In books and movies and on television, private investigators are heroes who fight the bad guys, recover the loot, and win the heart of the beautiful woman. In real-life they aren’t quite as glamorous as they’re portrayed by Hollywood, but becoming a private investigator is a good job choice for someone interested in a career in criminal justice.
Why Private Investigation?
Historically, private investigators appeared on the scene because initially police departments were cost prohibitive. So industrious private individuals perceived a niche they could fill. Private investigators first appeared in France, then the United Kingdom, and shortly thereafter in the United States. Most of them were former detectives, who had learned their skills as detectives on big city police forces.
Although some people viewed them as competition to authorized law enforcement agencies, in reality there were not. Even the U.S. government recognized their usefulness and contracted with the Pinkerton National Detective Agency for protective and investigative functions. The Pinkerton Agency provided valuable services for government agencies and large corporations, including the railroads.
Who Do Private Investigators Work For?
In today’s world, private investigators work for many different clients. Some investigators are specialists, while others provide general investigative functions. Examples of specialists would be in the areas of forensic accounting or forensic computer investigations.
The primary function of private investigators is to gather pertinent information and discover facts. This function is accomplished by a variety of methods, including computer searches, surveillance, interviews, and undercover work, as well as preparing reports, conducting background checks, and assisting in locating people.
Private investigators work for security consulting firms, private corporations, law firms, and occasionally, individuals. In the course of their investigations, private investigators must operate with definite legal boundaries because the information they gather could later be used in a criminal investigation. Therefore, as with any other member of the law enforcement community, they must follow established rules when it comes to gathering and processing evidence.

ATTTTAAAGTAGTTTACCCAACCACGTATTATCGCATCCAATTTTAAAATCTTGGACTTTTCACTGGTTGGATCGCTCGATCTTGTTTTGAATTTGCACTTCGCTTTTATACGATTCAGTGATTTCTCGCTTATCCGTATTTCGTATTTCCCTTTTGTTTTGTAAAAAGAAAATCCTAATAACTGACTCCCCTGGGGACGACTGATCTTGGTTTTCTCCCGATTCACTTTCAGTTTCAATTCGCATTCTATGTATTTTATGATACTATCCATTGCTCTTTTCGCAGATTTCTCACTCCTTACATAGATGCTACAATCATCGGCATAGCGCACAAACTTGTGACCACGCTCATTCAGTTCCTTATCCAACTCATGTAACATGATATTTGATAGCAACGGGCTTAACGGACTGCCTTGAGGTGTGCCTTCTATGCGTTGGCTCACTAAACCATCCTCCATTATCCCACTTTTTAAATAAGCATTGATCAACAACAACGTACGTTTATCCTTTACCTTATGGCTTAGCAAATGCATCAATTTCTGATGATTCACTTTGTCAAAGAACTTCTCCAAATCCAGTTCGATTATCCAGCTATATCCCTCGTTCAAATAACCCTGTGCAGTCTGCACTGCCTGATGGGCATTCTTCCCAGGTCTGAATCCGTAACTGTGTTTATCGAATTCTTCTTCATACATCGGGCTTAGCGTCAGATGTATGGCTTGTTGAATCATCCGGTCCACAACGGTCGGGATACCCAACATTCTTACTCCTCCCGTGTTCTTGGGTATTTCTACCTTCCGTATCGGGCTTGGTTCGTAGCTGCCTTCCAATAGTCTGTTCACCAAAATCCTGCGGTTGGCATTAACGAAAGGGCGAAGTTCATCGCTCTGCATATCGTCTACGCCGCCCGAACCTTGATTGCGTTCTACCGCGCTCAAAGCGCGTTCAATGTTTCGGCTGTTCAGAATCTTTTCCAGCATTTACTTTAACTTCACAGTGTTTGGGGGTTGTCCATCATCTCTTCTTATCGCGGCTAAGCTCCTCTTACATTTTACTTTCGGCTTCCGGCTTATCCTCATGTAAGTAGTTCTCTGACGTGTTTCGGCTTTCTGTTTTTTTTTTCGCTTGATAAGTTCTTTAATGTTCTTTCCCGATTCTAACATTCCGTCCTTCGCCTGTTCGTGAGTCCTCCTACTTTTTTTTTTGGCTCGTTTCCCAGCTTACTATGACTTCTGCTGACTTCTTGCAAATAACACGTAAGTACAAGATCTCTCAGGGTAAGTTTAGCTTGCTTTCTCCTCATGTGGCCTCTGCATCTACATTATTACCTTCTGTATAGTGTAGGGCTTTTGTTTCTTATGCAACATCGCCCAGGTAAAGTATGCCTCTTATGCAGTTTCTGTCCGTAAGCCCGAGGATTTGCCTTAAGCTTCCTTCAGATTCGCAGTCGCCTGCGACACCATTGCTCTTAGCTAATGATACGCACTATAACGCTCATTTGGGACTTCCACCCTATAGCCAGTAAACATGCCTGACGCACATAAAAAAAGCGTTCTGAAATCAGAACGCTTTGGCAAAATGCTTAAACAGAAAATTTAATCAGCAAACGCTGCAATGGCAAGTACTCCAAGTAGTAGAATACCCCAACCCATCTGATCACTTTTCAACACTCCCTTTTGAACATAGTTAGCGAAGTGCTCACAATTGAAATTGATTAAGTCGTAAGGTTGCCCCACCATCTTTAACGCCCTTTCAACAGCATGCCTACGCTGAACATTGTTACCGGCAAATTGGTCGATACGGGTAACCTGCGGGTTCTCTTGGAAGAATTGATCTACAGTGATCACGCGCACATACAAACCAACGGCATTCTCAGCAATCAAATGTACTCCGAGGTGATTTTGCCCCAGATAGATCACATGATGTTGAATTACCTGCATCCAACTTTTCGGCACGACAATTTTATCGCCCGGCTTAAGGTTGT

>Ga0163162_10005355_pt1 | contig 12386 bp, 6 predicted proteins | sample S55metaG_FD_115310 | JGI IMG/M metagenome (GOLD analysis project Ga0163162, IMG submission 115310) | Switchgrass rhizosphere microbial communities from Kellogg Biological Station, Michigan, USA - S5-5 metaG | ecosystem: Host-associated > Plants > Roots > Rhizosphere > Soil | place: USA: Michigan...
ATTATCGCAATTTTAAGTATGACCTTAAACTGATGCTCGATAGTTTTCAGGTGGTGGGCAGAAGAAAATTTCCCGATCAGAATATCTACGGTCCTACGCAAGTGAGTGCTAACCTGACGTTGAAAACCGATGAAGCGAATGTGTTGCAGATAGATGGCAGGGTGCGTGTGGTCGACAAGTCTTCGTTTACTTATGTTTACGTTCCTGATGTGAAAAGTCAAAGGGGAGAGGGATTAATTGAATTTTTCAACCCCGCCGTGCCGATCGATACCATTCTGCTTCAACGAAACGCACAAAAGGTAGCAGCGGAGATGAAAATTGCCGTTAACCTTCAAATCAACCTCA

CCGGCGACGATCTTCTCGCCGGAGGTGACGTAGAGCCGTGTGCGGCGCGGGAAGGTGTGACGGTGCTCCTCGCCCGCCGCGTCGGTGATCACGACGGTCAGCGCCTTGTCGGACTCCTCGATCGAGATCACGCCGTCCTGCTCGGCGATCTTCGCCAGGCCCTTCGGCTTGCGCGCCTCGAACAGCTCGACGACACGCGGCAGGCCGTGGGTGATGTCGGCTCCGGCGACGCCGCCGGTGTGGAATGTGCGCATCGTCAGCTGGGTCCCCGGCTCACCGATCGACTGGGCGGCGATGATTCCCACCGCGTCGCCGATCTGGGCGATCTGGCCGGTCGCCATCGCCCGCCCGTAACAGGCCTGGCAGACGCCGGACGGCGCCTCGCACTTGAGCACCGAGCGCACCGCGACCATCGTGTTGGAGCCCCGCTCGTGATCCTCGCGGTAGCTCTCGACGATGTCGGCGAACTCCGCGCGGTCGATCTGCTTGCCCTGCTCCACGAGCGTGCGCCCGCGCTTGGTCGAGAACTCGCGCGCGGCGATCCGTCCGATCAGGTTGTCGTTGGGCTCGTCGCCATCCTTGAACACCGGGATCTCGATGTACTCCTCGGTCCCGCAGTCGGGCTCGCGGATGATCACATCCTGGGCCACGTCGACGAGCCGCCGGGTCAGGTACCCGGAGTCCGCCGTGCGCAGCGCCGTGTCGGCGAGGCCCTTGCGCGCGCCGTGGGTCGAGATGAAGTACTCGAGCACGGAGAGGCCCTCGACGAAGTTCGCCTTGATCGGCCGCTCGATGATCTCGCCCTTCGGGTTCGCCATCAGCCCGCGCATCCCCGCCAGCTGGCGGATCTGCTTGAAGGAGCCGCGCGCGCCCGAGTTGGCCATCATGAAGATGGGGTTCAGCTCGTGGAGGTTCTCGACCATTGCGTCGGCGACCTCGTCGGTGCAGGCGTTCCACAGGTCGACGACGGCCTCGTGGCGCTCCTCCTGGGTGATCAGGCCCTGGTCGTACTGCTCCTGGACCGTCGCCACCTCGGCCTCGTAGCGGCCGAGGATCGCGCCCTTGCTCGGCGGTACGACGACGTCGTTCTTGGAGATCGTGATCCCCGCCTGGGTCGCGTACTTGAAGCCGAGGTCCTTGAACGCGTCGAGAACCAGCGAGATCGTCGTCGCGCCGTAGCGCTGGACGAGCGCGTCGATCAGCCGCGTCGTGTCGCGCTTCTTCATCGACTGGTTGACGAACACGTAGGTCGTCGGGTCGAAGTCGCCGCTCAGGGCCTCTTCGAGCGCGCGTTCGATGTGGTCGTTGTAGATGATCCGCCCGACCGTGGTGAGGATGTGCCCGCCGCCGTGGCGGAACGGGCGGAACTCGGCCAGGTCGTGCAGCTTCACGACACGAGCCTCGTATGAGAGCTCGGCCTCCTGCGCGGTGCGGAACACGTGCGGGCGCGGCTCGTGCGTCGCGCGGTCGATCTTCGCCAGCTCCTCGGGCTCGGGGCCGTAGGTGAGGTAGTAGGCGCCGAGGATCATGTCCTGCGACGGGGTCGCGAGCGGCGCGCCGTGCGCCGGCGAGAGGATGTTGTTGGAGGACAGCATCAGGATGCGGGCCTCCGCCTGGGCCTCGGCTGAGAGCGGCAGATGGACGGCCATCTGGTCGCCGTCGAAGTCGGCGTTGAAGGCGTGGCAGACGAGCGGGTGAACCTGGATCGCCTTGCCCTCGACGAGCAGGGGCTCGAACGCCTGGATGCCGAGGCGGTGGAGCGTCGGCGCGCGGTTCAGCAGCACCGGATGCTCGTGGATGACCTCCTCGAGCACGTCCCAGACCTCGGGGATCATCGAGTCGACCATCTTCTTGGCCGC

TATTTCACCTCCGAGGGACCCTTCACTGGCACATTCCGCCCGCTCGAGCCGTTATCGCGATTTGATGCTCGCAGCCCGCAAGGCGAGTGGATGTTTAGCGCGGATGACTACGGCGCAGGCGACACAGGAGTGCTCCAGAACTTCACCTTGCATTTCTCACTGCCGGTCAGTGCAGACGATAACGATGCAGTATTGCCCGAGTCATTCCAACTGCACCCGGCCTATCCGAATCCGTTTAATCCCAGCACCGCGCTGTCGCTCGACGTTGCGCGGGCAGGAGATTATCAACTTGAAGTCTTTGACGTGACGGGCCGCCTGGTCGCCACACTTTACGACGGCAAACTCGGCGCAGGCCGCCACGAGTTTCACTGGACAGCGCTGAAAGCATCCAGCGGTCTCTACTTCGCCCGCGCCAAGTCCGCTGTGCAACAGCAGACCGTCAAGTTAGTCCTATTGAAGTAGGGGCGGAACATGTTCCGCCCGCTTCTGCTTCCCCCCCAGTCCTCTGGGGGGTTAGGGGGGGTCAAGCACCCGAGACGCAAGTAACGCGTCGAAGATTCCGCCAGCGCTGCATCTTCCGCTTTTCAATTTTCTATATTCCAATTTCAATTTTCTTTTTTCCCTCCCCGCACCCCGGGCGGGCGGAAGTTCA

Private Investigator Careers
Becoming a private investigator does not require a college or university degree. However, many successful private investigators earned a college degree in criminal justice. Relevant work experience as a police officer or as a loss-prevention specialist provides training in proper procedures and investigative skills.
In most states, private investigators are required to be licensed. The requirements vary from state to state, but some states require attending investigative courses or schools, testing, and a background investigation. Furthermore, a permit to carry a concealed weapon may be necessary.
Those aspiring to be private investigators should demonstrate excellent interpersonal skills and be able to analyze and evaluate evidence. Writing skills are also important, as are the ability to think rapidly under pressure and resolve problems.
The employment outlook for private investigators is better than average. The Bureau of Labor and Statistics expects careers in private investigations to grow at a rate of 21 percent through 2020. The healthy rate of growth is based on a projected increase in demand for security services, employment background investigations, and forensic computer services. The average salary for private investigators is $50,000 per year. Those at the top of the profession make in excess of $75,000 per year.